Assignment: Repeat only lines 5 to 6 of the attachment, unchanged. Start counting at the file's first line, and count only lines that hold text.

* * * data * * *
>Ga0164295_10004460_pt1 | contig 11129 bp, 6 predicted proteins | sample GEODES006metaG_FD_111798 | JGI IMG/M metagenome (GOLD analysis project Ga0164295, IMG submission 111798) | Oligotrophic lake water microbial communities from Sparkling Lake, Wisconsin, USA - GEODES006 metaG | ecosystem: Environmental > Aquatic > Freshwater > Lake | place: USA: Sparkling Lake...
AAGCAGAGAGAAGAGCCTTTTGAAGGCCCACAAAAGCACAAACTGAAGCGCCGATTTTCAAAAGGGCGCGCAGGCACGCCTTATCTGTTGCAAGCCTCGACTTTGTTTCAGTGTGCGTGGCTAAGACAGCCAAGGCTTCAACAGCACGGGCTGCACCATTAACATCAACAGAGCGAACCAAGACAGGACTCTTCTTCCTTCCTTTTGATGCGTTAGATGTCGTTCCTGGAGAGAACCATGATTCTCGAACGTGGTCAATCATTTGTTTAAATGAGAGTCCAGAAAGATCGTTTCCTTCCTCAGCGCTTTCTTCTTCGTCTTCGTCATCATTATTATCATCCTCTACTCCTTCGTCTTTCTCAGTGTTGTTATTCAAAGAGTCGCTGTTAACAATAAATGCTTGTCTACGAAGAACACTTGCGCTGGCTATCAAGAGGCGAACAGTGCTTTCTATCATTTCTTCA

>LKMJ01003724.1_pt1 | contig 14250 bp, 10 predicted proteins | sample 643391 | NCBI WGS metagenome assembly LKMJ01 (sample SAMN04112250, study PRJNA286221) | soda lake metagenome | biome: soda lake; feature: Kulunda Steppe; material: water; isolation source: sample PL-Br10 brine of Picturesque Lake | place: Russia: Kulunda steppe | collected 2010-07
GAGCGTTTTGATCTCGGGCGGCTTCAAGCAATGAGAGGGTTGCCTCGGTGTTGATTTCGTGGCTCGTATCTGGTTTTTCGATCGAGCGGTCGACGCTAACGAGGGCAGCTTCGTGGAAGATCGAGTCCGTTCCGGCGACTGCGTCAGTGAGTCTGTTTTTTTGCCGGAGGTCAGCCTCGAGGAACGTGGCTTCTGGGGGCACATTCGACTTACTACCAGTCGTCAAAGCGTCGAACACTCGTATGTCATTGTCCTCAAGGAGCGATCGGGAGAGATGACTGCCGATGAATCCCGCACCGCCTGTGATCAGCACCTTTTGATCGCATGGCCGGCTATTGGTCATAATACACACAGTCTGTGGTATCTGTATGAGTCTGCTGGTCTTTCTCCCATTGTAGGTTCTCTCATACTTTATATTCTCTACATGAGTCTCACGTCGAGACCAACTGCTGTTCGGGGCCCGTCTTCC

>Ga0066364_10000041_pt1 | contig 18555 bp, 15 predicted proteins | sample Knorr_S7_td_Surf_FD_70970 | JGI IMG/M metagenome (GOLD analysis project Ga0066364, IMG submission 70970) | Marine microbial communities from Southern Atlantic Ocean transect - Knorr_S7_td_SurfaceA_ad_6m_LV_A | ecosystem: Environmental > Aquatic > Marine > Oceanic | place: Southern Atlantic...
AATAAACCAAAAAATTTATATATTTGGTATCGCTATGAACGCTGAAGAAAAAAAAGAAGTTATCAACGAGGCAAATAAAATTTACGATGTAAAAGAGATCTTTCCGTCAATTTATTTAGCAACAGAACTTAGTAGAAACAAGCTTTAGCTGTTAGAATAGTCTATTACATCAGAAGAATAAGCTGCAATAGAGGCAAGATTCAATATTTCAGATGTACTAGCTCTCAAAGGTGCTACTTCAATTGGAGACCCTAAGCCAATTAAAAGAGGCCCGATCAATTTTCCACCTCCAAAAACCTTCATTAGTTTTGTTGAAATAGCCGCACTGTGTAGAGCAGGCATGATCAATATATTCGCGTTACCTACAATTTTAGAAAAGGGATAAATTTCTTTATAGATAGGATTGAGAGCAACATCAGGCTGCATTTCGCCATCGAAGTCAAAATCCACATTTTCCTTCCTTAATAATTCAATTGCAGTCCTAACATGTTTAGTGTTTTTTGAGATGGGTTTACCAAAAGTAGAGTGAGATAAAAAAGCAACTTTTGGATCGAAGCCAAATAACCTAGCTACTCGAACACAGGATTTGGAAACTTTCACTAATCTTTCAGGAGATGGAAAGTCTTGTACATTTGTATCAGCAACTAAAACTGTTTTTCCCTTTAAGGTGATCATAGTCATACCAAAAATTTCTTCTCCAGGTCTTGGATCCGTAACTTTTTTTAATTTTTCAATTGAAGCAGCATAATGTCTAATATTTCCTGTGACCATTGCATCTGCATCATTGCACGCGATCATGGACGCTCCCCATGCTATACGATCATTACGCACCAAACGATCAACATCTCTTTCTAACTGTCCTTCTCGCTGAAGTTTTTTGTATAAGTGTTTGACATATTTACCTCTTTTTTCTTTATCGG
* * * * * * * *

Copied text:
>Ga0066364_10000041_pt1 | contig 18555 bp, 15 predicted proteins | sample Knorr_S7_td_Surf_FD_70970 | JGI IMG/M metagenome (GOLD analysis project Ga0066364, IMG submission 70970) | Marine microbial communities from Southern Atlantic Ocean transect - Knorr_S7_td_SurfaceA_ad_6m_LV_A | ecosystem: Environmental > Aquatic > Marine > Oceanic | place: Southern Atlantic...
AATAAACCAAAAAATTTATATATTTGGTATCGCTATGAACGCTGAAGAAAAAAAAGAAGTTATCAACGAGGCAAATAAAATTTACGATGTAAAAGAGATCTTTCCGTCAATTTATTTAGCAACAGAACTTAGTAGAAACAAGCTTTAGCTGTTAGAATAGTCTATTACATCAGAAGAATAAGCTGCAATAGAGGCAAGATTCAATATTTCAGATGTACTAGCTCTCAAAGGTGCTACTTCAATTGGAGACCCTAAGCCAATTAAAAGAGGCCCGATCAATTTTCCACCTCCAAAAACCTTCATTAGTTTTGTTGAAATAGCCGCACTGTGTAGAGCAGGCATGATCAATATATTCGCGTTACCTACAATTTTAGAAAAGGGATAAATTTCTTTATAGATAGGATTGAGAGCAACATCAGGCTGCATTTCGCCATCGAAGTCAAAATCCACATTTTCCTTCCTTAATAATTCAATTGCAGTCCTAACATGTTTAGTGTTTTTTGAGATGGGTTTACCAAAAGTAGAGTGAGATAAAAAAGCAACTTTTGGATCGAAGCCAAATAACCTAGCTACTCGAACACAGGATTTGGAAACTTTCACTAATCTTTCAGGAGATGGAAAGTCTTGTACATTTGTATCAGCAACTAAAACTGTTTTTCCCTTTAAGGTGATCATAGTCATACCAAAAATTTCTTCTCCAGGTCTTGGATCCGTAACTTTTTTTAATTTTTCAATTGAAGCAGCATAATGTCTAATATTTCCTGTGACCATTGCATCTGCATCATTGCACGCGATCATGGACGCTCCCCATGCTATACGATCATTACGCACCAAACGATCAACATCTCTTTCTAACTGTCCTTCTCGCTGAAGTTTTTTGTATAAGTGTTTGACATATTTACCTCTTTTTTCTTTATCGG